The question of who would win in a fight between Aquaman and the Green Lantern was typically left to fan forums until Mortal Kombat developer NetherRealm allowed players to figure it out for themselves in 2013’s Injustice: Gods Among Us. The superhero fighting game ended up being quite the success, and now four years later, the developer has teamed up with DC Comics again for Injustice 2. Does the sequel raise the bar, or should players just stick with the original?
Perhaps the most surprising thing about Injustice 2 is how little has changed in terms of combat. This isn’t a bad thing, as the original took MK-style fighting and added character specific skills and environmental attacks to the mix. There’s some small tweaks (most environmental attacks can now be blocked), but don’t expect anything huge like Street Fighter V‘s “V Trigger” system. NetherRealm stuck with what worked, and that’s perfectly fine.
Since the gameplay is nearly identical, the big draw ends up being the revamped roster. On-disc, there are 14 new characters, many of which are more niche like Captain Cold and Firestorm. All of the huge stars like Batman and Superman are there, but it’s really nice to see the smaller characters get some love, too. While I do enjoy the roster of Injustice 2 overall, it’s worth noting that players should probably hang onto their copy of the original game. Many characters, including several of my favorites (Ares, Shazam and Sinestro) do not return here. That’s definitely a bit of a bummer at first, but it does allow a bunch of newbies the chance to shine.
All of these characters can be seen in the cinematic story mode, which has become a staple of NetherRealm’s fighting games. This one ends up living up to the hype, and it features the studio’s slickest production values yet. The storyline picks up several years after the events of the first game, where Superman is now incarcerated due to reckless behavior. It’s not only the Man of Steel that’s disgraced, as several former heroes, such as the Flash, have also agreed to hang up their skintight costumes for good. Things change in a hurry after Brainiac begins to invade Earth, though, and a redemption story is set in motion.
In terms of gameplay, the story mode follows its predecessor very closely. Players only intervene during fight sequences, but thankfully, NetherRealm have mastered being able to go from a cutscene to a fight without any interruption. This creates a seamless experience not unlike watching a film, although the success of the heroes depend on the player’s skills. New to the game is the ability to impact the story through making choices, although these essentially boil down to choosing which superhero will battle an enemy. The plot eventually splits down the middle to two separate routes (which are both worth playing), and thankfully, there’s a chapter select so you won’t have to go through the story two separate times just to see the other ending.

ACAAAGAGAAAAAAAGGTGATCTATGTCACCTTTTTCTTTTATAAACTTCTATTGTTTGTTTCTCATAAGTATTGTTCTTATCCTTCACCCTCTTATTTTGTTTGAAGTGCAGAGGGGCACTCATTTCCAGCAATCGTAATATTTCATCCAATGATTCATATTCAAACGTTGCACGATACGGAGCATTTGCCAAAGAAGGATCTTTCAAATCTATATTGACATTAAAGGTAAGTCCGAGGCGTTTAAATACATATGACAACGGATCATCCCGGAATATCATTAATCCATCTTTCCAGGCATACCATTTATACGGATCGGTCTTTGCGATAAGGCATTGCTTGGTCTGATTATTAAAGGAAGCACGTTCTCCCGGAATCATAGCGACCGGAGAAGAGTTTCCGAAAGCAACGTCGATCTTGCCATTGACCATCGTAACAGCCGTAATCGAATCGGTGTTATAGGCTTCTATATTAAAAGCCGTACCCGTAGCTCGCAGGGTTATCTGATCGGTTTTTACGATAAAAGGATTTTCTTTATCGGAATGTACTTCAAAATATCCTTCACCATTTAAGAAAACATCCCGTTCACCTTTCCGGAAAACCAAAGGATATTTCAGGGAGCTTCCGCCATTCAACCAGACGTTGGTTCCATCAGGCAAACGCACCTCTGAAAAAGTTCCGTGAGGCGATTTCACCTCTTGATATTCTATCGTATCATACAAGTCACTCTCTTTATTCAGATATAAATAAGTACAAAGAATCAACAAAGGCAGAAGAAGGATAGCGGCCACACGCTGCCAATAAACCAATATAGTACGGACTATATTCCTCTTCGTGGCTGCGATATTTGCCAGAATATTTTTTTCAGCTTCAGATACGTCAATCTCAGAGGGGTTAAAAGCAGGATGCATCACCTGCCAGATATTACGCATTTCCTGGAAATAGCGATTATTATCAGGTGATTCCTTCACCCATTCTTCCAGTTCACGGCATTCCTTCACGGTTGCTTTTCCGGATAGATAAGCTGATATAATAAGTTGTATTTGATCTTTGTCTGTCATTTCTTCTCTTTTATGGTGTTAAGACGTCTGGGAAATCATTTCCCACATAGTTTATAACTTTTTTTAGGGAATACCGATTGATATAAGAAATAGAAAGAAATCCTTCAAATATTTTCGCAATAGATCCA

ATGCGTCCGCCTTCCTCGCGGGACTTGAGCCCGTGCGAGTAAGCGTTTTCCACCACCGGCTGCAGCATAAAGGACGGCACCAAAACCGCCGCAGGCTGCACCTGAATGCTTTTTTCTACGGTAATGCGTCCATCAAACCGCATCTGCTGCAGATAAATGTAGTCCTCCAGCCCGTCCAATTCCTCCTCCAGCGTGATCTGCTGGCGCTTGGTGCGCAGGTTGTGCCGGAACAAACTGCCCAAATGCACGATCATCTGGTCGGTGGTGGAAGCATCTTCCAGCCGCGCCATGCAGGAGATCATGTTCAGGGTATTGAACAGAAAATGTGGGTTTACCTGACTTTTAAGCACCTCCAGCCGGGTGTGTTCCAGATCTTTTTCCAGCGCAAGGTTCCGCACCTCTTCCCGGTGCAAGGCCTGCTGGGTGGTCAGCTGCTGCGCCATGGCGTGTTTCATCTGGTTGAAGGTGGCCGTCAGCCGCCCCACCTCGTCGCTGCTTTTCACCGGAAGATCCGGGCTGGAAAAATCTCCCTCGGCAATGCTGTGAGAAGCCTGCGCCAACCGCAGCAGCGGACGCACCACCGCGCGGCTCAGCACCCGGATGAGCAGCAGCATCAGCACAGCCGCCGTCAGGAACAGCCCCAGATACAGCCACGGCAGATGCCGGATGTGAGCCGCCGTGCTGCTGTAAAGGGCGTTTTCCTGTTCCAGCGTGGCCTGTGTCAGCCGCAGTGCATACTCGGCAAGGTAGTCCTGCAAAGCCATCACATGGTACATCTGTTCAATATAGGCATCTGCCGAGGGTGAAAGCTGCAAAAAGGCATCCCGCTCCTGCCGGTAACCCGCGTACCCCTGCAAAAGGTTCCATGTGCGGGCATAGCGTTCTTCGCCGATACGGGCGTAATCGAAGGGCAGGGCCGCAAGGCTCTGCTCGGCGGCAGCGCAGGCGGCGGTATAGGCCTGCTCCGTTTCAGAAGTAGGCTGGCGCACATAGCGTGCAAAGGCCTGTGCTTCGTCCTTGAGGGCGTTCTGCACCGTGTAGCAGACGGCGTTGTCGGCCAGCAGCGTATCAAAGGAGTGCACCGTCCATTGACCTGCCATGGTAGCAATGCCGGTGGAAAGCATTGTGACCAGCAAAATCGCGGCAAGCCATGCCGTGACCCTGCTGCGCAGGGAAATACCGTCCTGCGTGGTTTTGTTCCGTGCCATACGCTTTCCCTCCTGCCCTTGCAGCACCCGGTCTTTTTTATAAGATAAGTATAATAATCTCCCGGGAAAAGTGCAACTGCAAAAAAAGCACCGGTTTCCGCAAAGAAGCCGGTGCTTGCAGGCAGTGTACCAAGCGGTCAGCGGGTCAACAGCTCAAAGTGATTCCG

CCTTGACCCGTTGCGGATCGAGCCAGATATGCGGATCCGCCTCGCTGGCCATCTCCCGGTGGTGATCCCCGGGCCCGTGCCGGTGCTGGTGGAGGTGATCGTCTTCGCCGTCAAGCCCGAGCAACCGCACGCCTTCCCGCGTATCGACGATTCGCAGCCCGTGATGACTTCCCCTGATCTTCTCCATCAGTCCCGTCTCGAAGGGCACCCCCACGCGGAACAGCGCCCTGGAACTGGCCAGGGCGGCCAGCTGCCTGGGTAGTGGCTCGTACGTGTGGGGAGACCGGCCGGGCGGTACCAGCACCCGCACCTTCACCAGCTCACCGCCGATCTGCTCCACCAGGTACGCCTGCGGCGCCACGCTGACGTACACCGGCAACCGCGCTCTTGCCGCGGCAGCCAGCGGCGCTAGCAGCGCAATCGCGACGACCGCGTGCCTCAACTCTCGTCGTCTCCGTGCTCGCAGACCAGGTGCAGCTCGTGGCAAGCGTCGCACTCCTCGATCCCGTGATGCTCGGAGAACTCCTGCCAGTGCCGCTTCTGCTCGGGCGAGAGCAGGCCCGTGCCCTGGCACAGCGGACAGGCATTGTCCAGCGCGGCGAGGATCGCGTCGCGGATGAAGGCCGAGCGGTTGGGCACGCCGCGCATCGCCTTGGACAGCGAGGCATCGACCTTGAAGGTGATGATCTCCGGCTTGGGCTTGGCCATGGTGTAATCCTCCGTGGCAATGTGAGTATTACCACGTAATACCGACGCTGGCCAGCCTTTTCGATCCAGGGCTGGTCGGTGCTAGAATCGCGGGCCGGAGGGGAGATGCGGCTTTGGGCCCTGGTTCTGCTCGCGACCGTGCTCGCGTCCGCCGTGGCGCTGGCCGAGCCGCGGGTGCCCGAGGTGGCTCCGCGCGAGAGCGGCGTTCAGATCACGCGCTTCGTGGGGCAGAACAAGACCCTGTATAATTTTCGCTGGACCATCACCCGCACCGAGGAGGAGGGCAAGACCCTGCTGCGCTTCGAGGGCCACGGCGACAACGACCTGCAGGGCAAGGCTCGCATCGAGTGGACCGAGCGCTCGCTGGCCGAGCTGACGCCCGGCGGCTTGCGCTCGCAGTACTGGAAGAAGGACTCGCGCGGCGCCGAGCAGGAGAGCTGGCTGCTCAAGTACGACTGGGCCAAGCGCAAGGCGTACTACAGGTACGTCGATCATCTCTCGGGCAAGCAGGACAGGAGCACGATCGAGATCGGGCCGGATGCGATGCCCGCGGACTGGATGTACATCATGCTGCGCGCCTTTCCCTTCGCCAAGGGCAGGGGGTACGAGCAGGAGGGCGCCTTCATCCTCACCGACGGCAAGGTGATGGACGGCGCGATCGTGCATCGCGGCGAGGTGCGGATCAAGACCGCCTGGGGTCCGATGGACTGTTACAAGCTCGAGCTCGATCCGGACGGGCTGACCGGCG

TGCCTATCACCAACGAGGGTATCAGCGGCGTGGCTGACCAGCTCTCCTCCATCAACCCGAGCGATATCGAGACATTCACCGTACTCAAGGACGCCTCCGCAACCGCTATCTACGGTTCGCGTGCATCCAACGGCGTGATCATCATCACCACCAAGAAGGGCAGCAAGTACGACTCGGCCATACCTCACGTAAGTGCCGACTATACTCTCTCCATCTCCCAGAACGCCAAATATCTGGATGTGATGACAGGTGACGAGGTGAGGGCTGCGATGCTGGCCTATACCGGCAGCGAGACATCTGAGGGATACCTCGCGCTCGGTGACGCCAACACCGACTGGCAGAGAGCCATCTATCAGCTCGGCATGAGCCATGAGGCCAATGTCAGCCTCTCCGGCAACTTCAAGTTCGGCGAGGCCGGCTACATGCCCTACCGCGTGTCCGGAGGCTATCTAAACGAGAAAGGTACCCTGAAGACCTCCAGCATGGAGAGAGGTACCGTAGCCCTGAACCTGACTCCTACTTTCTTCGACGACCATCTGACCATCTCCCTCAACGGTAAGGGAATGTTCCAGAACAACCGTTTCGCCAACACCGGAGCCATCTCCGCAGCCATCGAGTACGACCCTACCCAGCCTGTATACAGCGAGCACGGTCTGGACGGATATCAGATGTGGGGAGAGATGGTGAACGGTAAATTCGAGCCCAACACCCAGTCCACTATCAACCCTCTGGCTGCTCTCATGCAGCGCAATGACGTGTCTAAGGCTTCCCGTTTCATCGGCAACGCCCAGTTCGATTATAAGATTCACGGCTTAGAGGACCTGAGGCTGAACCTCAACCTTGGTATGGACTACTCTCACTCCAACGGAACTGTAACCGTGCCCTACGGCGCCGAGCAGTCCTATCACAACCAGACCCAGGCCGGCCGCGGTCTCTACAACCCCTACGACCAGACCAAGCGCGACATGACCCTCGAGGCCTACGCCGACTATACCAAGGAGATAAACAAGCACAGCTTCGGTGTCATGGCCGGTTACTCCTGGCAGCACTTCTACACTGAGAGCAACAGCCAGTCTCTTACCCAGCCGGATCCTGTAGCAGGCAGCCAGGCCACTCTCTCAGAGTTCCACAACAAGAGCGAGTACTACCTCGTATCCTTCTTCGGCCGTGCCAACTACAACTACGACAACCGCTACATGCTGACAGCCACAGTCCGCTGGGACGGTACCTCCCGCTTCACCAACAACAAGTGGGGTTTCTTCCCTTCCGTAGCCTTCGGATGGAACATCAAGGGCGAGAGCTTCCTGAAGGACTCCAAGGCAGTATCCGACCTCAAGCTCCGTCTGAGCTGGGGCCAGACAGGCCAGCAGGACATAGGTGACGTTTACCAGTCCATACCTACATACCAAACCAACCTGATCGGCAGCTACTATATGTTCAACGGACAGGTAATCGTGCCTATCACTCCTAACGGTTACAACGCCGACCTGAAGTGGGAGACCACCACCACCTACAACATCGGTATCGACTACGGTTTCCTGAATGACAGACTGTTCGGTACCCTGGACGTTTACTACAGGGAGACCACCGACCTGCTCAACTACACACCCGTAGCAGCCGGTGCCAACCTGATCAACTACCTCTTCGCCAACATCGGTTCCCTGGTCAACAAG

While there are a lot of great moments included in this mode, especially with new characters such as Swamp Thing and Atrocitus, it did feel a bit too familiar at times. The core plot with Brainiac mirrors the storyline of Geoff Johns’ Brainiac comic arc pretty closely, which has already been adapted into an animated film in the past. That’s not to say there aren’t plenty of fun twists on the idea, as the game’s two endings offer some very interesting directions for a future title, but it did make the main antagonist the least interesting part of the story.
The biggest area where Injustice 2 has improved upon the original is in how it gets its claws into the players, and makes them want to come back for more. A new loot system has been added, which rewards you with various pieces of equipment for playing the game. Every item has various stat boosts that’ll make fighters more powerful, which gives you more excuses to keep coming back. There’s always something to earn here, and that sort of instant gratification can be downright addicting. While that random element may scare away competitive players, it’s very easy to turn it off. You don’t have to engage with it, but it did help give me extra motivation to go online and test my skills.
Fleshing out the game’s content is a Multiverse mode, which replaces both the Arcade and Challenge modes that past NetherRealm titles have had. These are a series of permanent and constantly rotating challenges that offer up plenty of loot, and opponents to face off against. Paired with daily challenges, this ensures that there’s always something to do when booting up the game. Unlike Street Fighter V, players won’t have to look hard for ways to sink time into the title at launch.
Injustice 2 doesn’t feature any sweeping improvements from the original, but it really didn’t need to. The combat is still top-notch, the story mode is practically an interactive DC animated film, and there’s plenty of hooks to keep you playing for weeks if not months. NetherRealm Studios has been on a roll for quite some time, and this is another fantastic game from Ed Boon and company.
This review is based on the PS4 Pro version, which was provided to us by the publisher.
Featuring a diverse cast of characters, Injustice 2 manages to provide a great time for both fighting game fans and those who love comic books. Its feature set is among the best in the genre, and there's plenty of reasons to keep playing even after the story ends.